When the chips are down: China’s semiconductor supply chain hit by US embargo and lockdowns

Data InsightDealspeak 10 May

When the chips are down: China’s semiconductor supply chain hit by US embargo and lockdowns

The stakes are rising in China’s semiconductor industry, as disrupted supply chains and an ongoing US ban on cutting-edge technology exports to the country stack the odds against domestic players.

Chinese semiconductor companies are striving to remain operational via closed-loop systems at a time when Shanghai, the most important of the four integrated-circuit (IC) centers in the country, is beset by coronavirus (COVID-19) lockdowns, with no apparent end in sight.

Shanghai operates an entire industry chain, providing chip design, fabrication, materials, equipment, assembly, packaging and testing. The city racked up revenue of CNY 257.8bn (USD 38.9bn) from semiconductor sales in 2021, accounting for around 25% of China’s overall sector haul, according to data from the Shanghai Integrated Circuit Industry Association.

As the current situation drags on, lockdown-induced supply-chain disruption is forcing some fabrication firms to mothball capacity expansion, with the logistics of sourcing materials and equipment increasingly becoming a lottery.

Delays to chip deliveries are spilling over to downstream clients in automotives and electronics. Auto chip firm OnSemi’s recent call to temporarily close its Shanghai logistics center, which only resumed operations in late April, has left industry observers wondering if the sector has become a busted flush.

The only consolation for China’s semiconductor companies is that domestic M&A remains strong, largely thanks to the country’s chip manufacturers turning away from imports as a result of the US tech embargo.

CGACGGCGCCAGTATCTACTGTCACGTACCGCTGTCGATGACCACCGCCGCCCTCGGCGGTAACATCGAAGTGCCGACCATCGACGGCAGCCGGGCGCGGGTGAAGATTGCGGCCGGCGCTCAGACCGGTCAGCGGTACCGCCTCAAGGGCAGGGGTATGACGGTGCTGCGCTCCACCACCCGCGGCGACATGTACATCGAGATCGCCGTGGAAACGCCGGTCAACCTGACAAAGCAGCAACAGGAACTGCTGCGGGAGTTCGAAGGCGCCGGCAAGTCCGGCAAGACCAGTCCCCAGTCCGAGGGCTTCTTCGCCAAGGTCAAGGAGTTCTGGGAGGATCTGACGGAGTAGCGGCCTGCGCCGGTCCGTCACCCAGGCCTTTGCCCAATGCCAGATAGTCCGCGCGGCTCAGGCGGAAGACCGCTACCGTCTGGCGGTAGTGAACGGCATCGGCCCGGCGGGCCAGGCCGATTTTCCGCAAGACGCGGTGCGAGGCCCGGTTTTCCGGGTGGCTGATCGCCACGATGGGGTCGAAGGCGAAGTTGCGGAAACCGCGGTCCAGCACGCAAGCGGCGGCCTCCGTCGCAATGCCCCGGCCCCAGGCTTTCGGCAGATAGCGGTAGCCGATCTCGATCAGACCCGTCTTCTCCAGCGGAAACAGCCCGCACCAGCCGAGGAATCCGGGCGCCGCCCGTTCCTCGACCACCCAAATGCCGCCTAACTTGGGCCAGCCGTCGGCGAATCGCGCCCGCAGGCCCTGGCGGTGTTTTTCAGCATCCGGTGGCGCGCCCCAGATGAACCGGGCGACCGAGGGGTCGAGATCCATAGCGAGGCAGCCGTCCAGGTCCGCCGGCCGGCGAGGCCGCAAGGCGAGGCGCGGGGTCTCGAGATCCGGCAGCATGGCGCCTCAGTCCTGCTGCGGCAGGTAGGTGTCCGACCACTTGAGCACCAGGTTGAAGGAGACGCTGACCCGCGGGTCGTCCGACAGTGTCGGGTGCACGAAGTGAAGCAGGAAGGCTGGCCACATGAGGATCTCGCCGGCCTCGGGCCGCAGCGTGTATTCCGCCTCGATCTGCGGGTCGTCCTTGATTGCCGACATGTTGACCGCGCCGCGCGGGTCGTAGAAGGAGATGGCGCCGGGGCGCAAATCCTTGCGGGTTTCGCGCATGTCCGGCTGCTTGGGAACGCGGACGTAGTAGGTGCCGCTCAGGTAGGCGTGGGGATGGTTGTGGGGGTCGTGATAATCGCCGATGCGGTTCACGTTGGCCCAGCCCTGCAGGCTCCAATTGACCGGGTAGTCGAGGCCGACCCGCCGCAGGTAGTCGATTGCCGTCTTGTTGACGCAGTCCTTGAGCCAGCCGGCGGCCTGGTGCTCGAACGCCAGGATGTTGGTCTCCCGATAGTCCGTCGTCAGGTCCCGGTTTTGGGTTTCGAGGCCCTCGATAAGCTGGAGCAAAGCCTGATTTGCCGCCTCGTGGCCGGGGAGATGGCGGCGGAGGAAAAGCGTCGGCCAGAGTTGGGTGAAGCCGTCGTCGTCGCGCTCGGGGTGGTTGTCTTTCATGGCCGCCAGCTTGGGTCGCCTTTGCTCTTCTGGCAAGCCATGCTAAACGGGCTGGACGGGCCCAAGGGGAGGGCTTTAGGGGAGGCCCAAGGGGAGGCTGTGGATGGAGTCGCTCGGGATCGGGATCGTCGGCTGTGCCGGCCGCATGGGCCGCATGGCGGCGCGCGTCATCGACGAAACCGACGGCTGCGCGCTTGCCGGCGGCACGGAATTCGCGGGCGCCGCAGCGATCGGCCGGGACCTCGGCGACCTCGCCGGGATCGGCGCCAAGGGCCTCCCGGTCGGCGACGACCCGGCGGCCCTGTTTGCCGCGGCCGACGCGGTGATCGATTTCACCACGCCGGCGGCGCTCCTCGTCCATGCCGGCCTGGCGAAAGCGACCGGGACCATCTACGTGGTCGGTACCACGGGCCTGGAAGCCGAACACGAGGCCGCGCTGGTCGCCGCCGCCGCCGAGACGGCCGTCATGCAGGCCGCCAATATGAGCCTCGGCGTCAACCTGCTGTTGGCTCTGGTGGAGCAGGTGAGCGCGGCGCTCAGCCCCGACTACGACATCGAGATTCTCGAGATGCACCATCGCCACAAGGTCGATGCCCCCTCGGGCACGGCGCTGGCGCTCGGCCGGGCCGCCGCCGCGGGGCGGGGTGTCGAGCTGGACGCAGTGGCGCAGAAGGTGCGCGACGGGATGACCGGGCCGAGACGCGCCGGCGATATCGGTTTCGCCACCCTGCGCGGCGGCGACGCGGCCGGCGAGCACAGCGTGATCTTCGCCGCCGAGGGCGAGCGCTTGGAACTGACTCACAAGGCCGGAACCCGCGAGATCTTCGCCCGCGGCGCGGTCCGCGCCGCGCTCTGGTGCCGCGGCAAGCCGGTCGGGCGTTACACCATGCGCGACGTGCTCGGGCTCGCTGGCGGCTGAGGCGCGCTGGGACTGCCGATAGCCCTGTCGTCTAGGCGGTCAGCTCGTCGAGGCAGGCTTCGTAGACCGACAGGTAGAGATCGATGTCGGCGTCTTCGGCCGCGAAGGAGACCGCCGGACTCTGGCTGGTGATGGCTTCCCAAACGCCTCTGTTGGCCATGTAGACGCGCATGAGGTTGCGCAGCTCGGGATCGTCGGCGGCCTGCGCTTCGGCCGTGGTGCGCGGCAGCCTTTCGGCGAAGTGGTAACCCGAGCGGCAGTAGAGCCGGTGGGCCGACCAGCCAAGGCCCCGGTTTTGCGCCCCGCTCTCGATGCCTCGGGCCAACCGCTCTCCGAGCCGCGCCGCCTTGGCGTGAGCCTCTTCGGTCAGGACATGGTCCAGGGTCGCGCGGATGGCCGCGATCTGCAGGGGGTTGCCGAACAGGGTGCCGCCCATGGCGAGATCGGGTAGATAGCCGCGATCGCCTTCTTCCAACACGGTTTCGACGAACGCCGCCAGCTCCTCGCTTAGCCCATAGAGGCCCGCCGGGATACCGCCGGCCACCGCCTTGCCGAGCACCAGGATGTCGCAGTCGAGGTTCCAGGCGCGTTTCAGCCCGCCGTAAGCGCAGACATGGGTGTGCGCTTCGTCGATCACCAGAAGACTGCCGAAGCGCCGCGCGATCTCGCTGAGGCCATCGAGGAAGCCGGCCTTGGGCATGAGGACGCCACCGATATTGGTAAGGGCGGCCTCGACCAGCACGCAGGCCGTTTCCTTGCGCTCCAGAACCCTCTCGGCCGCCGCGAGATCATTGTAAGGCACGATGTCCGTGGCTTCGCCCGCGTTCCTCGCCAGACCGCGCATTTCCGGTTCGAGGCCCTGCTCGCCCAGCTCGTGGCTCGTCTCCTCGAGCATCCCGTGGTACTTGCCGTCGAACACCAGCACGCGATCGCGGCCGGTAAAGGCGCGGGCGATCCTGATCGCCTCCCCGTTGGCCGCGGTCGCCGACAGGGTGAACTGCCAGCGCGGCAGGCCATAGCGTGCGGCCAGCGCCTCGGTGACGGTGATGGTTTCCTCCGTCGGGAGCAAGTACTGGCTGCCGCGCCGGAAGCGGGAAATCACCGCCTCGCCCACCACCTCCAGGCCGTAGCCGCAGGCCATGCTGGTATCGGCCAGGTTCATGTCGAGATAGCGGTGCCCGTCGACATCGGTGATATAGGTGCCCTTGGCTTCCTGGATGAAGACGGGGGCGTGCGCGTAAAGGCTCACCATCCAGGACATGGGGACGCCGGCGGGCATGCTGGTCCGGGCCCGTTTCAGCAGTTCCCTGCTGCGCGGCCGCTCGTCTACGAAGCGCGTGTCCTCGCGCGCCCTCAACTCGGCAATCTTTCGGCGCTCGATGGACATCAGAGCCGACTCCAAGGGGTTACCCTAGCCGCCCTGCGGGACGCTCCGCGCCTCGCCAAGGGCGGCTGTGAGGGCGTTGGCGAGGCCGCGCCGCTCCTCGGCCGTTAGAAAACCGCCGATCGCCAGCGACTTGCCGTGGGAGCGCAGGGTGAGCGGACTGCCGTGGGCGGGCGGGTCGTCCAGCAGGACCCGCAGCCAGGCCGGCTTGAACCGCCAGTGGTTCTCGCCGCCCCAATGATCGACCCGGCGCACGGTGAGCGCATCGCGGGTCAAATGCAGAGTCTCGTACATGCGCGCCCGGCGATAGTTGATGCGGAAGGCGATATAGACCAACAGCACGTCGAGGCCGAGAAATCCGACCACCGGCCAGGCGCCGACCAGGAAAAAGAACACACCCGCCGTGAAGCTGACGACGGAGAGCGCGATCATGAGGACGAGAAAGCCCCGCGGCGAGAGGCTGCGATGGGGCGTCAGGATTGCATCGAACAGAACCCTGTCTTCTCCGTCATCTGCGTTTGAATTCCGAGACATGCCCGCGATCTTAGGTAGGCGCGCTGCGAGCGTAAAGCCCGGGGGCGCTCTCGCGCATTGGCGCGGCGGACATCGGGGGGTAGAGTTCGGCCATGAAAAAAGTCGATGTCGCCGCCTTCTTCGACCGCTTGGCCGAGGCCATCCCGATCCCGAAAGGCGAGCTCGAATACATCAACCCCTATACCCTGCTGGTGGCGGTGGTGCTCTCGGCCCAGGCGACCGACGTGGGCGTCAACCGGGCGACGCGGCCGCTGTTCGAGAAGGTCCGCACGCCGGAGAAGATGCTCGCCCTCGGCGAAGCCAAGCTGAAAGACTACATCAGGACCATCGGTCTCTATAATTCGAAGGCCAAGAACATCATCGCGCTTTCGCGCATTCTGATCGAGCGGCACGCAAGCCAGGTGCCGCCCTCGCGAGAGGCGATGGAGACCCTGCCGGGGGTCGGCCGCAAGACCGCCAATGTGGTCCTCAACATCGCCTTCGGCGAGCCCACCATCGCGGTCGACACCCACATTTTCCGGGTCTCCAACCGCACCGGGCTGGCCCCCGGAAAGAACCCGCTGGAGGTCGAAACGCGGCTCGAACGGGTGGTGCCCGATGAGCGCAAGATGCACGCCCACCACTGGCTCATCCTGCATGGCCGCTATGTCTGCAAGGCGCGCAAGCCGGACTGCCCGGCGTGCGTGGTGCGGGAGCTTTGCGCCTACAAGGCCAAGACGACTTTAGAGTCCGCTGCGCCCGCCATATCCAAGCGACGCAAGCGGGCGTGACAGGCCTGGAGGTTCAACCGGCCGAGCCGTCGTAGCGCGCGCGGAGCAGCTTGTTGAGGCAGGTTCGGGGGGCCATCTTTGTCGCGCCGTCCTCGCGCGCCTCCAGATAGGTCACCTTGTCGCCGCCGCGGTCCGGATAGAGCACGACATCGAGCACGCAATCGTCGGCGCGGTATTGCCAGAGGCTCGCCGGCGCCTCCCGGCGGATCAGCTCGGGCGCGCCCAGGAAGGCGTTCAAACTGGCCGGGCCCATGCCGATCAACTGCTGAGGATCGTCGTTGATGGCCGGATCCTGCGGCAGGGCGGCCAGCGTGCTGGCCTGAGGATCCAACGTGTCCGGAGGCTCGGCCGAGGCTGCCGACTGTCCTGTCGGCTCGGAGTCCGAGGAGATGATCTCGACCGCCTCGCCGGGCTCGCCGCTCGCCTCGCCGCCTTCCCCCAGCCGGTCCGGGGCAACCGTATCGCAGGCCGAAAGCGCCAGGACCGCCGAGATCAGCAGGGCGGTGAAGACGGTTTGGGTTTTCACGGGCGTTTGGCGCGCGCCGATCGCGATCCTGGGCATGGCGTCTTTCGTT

Still in the game: domestic M&A is holding up

Despite unpredictable supply-chain logistics amid perpetual lockdowns, investors and bankers continue to roll the dice and cut deals, with domestic M&A booming in China’s semiconductor industry.

In first four months of this year, domestic semiconductor M&A climbed to USD 8.1bn from 49 deals, already exceeding half of last year’s total deal value, which hit USD 14.4bn across 211 deals, according to Dealogic data.

The country’s domestic semiconductor M&A has been outperforming itself since 2017, peaking in 2020 at USD 24.3bn from 191 deals, suggesting investors and industry players alike are still betting on the sector’s future despite current headwinds.

Nevertheless, the biggest blow dealt to China’s technology sector, particularly the semiconductor industry, remains the US embargo, which represents a potential death knell to domestic players even when chips are down from temporary supply-chain disruptions.

Tough odds: US deals serious blow to Chinese semiconductor M&A

While China’s domestic M&A dealmaking continues to thrive despite the US tech ban, cross-border M&A is feeling the pinch, with both inbound and outbound investment facing major losses. The US embargo has changed the game for Chinese buyers seeking to acquire overseas targets – it is easier, it seems, to endure lockdowns of logistics rather than lockdowns of technology imports.

Only last month, China’s largest memory chip maker, Yangtze Memory Technologies, was reported to have violated American export controls by supplying telecommunications group, Huawei, with chips, sparking an investigation by the US Department of Commerce. In 2019, Huawei was added to a US Entity List of sanctioned companies.

Microfluidic chip maker VACURE Biotechnology, power IC maker AuSemi, and semiconductor packaging equipment maker Teyan Semiconductor Equipment are among Chinese semiconductor firms seeking international investment, as reported by Mergermarket.

International buyers interested in Chinese semiconductor assets have come mainly from South Korea, Japan and the UK since 2020, while investors from Taiwan and Hong Kong remain regular buyers of these assets in mainland China, according to Dealogic data.

However, given biting US sanctions, and supply-chain malaise, cross-border M&A among Chinese semiconductor companies is unlikely to recover any time soon. And the current Shanghai lockdowns could put them out the game for good.

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